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Animal Sign: Don't get a Splinter!

Posted by Phil Duggan,
North Country explorer from Amherst, New York
February 6, 2013

Habitat: Lowland, young mixed-wood forest.

These patterns in this softwood tree were almost definitely caused by a hungry porcupine, which we discovered nesting in its lair a few feet away. Rodents like porcupine and beaver love softwood trees like hemlock for their delicious wood below the bark. What is being nibbled at in this picture is the cambium layer of the tree, which is the area of new growth that is packed with nutrients, in order to make more vascular xylem and phloem every year. Porcupine have large incisors so they can effectively get at and remove the cambium.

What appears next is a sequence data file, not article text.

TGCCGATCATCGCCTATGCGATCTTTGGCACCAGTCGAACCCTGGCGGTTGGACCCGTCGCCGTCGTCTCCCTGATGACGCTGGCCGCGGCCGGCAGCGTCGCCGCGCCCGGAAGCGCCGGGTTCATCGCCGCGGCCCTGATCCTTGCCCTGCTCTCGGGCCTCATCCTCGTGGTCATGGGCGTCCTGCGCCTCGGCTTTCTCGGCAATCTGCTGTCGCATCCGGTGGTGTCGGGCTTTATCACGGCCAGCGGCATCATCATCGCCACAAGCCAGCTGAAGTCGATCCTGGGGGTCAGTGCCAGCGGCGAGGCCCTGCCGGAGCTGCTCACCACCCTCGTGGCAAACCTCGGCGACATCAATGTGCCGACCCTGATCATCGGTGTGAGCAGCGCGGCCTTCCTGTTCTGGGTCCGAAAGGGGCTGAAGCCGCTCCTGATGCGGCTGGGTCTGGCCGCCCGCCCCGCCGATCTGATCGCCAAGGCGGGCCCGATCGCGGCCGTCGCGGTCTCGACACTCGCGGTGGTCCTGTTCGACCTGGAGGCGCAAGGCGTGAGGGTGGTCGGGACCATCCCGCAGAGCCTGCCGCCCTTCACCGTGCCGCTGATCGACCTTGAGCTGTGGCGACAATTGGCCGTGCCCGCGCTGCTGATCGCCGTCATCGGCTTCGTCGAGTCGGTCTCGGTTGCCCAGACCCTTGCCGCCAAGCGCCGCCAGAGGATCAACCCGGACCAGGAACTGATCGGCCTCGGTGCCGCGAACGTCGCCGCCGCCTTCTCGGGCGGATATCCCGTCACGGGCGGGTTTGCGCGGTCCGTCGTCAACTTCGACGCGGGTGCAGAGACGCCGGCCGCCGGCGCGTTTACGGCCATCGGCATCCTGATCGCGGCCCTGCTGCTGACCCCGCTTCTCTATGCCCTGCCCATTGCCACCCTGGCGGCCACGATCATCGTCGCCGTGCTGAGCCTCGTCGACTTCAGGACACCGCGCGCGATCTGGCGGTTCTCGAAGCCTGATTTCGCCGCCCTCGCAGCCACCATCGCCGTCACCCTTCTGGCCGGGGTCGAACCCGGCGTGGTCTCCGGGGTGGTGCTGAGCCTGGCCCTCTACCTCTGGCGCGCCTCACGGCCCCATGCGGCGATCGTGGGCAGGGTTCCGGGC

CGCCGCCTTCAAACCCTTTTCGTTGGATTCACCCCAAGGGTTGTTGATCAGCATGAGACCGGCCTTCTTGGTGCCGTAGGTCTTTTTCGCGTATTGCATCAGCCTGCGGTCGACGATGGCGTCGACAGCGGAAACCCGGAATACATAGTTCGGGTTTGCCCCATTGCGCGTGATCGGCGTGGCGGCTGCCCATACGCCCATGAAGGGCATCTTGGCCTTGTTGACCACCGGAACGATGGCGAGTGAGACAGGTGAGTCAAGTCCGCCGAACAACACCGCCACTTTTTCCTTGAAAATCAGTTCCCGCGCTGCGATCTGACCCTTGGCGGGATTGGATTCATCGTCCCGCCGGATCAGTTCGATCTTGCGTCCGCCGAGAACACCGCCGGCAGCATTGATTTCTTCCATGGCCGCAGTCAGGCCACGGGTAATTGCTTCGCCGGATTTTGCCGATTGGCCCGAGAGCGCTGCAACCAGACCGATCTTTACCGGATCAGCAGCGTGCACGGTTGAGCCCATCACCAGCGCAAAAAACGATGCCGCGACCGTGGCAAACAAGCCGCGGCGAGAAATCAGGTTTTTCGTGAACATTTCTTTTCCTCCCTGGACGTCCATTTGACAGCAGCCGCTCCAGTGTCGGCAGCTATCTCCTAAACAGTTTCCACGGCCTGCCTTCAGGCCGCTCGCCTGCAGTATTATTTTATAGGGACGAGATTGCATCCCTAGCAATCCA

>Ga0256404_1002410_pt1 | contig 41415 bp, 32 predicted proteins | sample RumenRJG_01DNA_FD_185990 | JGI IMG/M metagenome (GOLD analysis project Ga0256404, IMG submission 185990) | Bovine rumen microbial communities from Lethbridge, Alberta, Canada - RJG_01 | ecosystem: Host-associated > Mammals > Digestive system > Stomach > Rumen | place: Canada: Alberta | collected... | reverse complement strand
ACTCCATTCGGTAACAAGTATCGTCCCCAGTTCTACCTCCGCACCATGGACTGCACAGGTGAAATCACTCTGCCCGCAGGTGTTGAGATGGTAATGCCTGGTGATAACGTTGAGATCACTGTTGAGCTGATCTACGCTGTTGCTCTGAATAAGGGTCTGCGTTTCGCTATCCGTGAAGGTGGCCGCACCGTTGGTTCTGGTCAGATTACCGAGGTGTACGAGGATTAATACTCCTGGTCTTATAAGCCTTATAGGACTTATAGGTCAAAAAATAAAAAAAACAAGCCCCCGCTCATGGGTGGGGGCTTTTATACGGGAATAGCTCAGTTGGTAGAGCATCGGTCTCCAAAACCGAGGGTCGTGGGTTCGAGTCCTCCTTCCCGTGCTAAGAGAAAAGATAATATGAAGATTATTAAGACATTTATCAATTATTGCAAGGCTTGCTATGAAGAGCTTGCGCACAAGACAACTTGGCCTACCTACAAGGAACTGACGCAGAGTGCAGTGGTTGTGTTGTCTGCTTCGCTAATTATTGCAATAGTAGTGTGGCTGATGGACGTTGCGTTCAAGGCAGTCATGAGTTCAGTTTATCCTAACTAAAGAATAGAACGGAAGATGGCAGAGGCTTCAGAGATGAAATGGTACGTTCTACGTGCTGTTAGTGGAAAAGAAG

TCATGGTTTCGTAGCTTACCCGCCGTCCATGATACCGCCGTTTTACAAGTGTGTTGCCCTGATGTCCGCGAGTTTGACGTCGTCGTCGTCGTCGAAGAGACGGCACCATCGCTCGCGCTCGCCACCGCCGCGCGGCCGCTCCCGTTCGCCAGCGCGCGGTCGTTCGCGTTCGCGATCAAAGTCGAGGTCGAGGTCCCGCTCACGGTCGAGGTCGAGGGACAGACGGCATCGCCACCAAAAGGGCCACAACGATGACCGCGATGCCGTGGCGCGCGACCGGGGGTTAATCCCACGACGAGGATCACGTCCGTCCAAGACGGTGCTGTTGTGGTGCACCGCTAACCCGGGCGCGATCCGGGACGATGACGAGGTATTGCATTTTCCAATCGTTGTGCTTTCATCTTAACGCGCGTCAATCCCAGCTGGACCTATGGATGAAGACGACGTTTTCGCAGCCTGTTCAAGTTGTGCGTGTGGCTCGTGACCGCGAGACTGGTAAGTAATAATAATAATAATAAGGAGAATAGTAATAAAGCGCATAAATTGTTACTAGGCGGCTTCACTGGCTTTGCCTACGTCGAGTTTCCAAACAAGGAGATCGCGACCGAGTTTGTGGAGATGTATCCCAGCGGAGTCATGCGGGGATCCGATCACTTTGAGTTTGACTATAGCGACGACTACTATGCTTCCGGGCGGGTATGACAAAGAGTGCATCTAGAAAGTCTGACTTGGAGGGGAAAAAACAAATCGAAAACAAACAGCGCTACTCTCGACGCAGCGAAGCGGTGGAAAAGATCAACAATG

I think this photo is a good testament as to how much work it is to rely on mature trees as a source of food. Each one of these minute scratches is part of a much bigger picture of repetition, time and energy expended by the porcupine. There are also some remarkable patterns created by this wild form of feeding.